I reached running enlightenment twice this week.
For me, enlightenment comes when I no longer make the decision to keep going; in fact, I stop thinking altogether and the default setting is just keep running. It doesn’t happen often, because most of time I don’t get to the point where I’m too exhausted to think and every fibre of my being is purely focused on managing the discomfort and pain coursing through my body. If you’ve ever been there you implicitly understand how incredibly powerful it makes you feel, and if you haven’t then you probably think I’m crazy for considering this a condition worth striving for.
On Wednesday nights I run intervals at Sir Winston Churchill park with a group of runners. It usually consists of some combination of 400m to 1600m intervals at 10k pace or faster, adding up to about 5km, but this week was particularly difficult (my paces in brackets, 2 minute rest between intervals).
2km at 10k pace (4:30/km)
800m at 5k pace (4:18/km)
400m all out (<4:00/km)
2km at 10k pace (4:30/km)
I took it a little easy on the first 2k interval because I have a bad habit of going out hard and lagging in the middle, and I'm trying to break this, so my pace was 4:35. The 800m interval seemed short by comparison, so I took it around 4:15 pace, and followed that up with a blazing 400m at 3:35 pace (which is crazy fast even for me). I was really nervous going into the last interval because my legs were shot (duh, that's what happens when you go too hard in the middle of intervals) and I didn't even feel like jogging 2km, let alone sprinting it.
I took off at a (relatively) easy pace for the first 400m,then glanced down at my watch and realized I was running well under 4:30 pace. Crap. Way to blow the pace, Kim. I eased up a little, but kept the pressure on because I had a buddy about 10 feet behind me, and I’d been chasing him all session. It was about 800m into the interval when the discomfort became too much for me to handle consciously, and in the absence of a decision to slow down or stop my legs just kept going. Another one and a half laps of the park, holding a pace of 4:26 right until the end; I don’t know how I did it, but I finished the interval I didn’t think I could start. Enlightenment number one.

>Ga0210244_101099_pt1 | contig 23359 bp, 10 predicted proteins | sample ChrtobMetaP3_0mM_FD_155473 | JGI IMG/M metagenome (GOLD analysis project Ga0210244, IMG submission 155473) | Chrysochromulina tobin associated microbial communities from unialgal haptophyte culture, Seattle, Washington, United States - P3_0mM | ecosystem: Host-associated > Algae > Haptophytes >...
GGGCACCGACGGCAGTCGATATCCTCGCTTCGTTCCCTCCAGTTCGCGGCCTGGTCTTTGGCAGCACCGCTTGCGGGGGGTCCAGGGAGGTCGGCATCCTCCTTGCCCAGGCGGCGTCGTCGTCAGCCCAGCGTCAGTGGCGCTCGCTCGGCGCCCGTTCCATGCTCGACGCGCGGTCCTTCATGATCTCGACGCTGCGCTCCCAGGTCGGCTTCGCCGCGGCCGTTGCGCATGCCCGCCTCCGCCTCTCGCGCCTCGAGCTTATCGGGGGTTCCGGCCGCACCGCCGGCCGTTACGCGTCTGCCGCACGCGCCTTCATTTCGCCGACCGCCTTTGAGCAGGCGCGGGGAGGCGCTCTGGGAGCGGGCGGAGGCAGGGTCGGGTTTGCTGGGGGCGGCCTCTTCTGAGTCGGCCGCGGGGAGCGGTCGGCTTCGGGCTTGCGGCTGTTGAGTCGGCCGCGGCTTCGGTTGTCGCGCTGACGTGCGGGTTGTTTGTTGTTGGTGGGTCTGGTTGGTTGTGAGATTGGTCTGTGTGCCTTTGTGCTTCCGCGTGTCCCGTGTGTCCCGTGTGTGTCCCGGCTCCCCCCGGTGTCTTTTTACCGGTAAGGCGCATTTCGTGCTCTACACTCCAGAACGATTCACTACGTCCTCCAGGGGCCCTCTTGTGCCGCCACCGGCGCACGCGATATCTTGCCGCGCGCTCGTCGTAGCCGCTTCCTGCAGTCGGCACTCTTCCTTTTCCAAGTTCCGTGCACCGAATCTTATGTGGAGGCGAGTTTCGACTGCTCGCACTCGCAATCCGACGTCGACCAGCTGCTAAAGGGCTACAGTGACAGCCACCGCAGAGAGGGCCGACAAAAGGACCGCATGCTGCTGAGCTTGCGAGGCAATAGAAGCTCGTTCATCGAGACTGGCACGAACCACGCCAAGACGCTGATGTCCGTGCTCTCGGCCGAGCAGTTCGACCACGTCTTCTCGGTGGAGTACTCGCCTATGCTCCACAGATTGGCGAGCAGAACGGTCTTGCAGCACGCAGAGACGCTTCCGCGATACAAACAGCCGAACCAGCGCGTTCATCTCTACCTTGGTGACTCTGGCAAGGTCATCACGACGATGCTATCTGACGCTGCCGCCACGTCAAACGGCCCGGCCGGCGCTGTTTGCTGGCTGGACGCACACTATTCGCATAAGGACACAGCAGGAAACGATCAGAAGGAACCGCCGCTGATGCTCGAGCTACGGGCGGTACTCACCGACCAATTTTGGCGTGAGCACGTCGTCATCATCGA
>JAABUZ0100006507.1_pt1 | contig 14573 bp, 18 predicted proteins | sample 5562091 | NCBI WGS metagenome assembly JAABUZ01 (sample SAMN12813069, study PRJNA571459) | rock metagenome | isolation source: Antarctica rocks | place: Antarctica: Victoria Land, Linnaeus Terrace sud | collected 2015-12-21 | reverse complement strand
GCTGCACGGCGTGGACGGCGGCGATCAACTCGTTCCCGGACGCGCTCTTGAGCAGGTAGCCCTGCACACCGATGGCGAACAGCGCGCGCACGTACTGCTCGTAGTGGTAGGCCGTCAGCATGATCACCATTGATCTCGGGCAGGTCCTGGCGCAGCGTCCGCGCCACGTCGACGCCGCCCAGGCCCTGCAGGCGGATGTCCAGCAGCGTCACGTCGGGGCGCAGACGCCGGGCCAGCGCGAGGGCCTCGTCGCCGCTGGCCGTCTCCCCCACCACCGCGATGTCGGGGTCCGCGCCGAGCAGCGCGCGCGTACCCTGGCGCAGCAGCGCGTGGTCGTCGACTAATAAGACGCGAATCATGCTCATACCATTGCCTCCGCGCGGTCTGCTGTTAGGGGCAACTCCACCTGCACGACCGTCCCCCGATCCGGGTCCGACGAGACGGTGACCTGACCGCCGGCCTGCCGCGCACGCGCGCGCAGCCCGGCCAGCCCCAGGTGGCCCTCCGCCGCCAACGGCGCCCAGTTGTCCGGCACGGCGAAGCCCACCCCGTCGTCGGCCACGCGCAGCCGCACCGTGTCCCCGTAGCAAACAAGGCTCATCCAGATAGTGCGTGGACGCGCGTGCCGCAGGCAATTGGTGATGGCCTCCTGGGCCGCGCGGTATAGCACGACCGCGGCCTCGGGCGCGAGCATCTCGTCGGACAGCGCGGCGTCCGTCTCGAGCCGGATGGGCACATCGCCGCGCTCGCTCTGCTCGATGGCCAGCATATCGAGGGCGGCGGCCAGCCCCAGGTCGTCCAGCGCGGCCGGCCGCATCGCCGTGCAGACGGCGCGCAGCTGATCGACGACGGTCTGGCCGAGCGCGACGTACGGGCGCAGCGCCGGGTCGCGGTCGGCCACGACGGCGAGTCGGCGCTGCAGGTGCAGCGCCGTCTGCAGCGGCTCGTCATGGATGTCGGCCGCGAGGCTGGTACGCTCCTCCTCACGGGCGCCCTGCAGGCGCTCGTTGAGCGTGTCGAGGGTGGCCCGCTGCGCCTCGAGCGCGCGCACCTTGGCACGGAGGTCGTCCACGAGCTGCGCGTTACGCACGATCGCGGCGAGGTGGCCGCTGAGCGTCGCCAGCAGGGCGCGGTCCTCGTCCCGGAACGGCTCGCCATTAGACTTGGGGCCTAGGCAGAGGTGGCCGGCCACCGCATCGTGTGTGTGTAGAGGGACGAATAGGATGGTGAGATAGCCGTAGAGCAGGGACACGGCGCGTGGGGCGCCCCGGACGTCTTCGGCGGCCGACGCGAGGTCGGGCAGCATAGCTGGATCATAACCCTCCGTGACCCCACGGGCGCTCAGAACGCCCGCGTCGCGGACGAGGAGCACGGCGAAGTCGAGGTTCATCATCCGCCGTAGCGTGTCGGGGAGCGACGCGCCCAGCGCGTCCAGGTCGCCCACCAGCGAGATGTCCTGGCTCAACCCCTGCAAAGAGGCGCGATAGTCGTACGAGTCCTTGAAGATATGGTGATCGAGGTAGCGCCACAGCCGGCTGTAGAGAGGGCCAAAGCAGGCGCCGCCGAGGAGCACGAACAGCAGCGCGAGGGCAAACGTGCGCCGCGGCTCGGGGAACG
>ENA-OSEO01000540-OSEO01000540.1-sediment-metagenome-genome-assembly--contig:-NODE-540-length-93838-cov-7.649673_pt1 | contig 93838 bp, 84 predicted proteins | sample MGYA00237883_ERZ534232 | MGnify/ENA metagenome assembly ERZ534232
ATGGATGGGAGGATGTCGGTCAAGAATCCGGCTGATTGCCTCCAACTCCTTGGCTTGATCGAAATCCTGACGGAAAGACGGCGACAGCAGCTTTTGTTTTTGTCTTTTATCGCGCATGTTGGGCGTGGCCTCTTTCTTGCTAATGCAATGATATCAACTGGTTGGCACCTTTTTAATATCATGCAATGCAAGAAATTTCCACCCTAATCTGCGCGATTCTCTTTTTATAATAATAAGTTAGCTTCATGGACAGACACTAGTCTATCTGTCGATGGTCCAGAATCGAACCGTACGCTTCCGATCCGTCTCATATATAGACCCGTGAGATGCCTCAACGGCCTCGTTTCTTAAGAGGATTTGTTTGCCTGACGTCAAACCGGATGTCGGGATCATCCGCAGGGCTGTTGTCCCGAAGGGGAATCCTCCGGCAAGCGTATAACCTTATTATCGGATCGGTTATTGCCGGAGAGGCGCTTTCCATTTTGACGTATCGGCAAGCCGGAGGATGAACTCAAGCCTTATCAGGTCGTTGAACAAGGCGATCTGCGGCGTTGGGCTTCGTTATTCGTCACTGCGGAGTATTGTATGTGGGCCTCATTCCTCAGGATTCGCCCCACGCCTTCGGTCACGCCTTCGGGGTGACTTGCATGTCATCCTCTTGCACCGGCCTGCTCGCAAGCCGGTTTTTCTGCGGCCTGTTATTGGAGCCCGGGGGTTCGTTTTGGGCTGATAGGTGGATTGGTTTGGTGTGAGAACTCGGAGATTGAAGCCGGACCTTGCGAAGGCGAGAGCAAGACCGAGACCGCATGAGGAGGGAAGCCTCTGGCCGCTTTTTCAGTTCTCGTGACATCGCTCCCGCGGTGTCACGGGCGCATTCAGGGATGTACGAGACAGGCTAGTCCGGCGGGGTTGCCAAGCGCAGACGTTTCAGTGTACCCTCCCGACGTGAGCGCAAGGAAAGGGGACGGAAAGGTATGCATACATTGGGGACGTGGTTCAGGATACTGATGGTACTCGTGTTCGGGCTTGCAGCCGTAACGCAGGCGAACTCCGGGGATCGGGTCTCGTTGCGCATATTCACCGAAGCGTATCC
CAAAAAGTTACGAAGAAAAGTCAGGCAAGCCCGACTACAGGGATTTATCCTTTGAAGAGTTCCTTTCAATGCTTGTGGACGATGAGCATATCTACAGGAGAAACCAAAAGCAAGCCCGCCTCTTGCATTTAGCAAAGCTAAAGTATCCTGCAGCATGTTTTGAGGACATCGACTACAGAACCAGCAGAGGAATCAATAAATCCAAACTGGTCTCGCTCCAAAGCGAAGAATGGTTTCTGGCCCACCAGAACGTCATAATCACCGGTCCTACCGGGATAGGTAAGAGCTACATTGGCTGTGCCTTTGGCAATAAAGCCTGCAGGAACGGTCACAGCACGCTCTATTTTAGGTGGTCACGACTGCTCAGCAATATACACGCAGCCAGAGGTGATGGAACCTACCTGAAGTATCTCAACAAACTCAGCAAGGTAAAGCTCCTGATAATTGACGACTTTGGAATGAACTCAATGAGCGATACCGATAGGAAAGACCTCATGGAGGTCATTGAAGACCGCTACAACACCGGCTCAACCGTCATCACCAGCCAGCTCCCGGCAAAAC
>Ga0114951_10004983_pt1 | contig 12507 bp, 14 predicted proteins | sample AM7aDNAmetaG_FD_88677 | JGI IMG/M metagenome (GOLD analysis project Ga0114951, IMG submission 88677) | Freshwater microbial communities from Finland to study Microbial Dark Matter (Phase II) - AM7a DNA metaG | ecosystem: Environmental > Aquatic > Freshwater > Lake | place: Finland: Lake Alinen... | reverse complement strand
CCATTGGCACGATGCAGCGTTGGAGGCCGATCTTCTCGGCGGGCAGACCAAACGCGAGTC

My second round with enlightenment this week came from a much simpler process: it was my longest long run by 5km, building on my 25km run last Sunday. Last week things got rough around 19.5km, and I had to muscle through the last 5.5km; this week I lasted until 24km before it got tough, but the last three kilometres were an exercise in pure determination. I have never run so far on the verge of tears, praying for it to be over so the pain will stop; and in those three kilometres I stopped thinking about anything other than running. Stopping wasn’t an option, quitting wasn’t an option because there are no options when you can’t think; it was no longer physical, and the only thing left was just keep running.
I finished the 30km run knowing that in breaking those barriers to what I thought was possible, I gained just as much mental strength as I did physical strength this morning.
That’s running enlightenment, and it’s a good feeling.
Coming up this week:
Not quite a full recovery week as I’m running 33km next Sunday, but I’m taking it easy the rest of the week with some slower recovery runs and no interval work (which usually takes me 1-2 days to fully recover from).
My goals this week are:
- Go to bed before 10pm at least 5 nights this week. As my training load increases, I’m realizing that even a consistent 9 hours doesn’t cut it, and especially on a recovery week, sleep is just as important as training.
- Focus on nutrition. This past week I ate a lot more sweets than usual and my body needs a reset (read: quinoa and veggies instead of chocolate and muffins).
- Use my roller every day (I’ve noticed a big difference since I started rolling and I’m trying to make this a habit).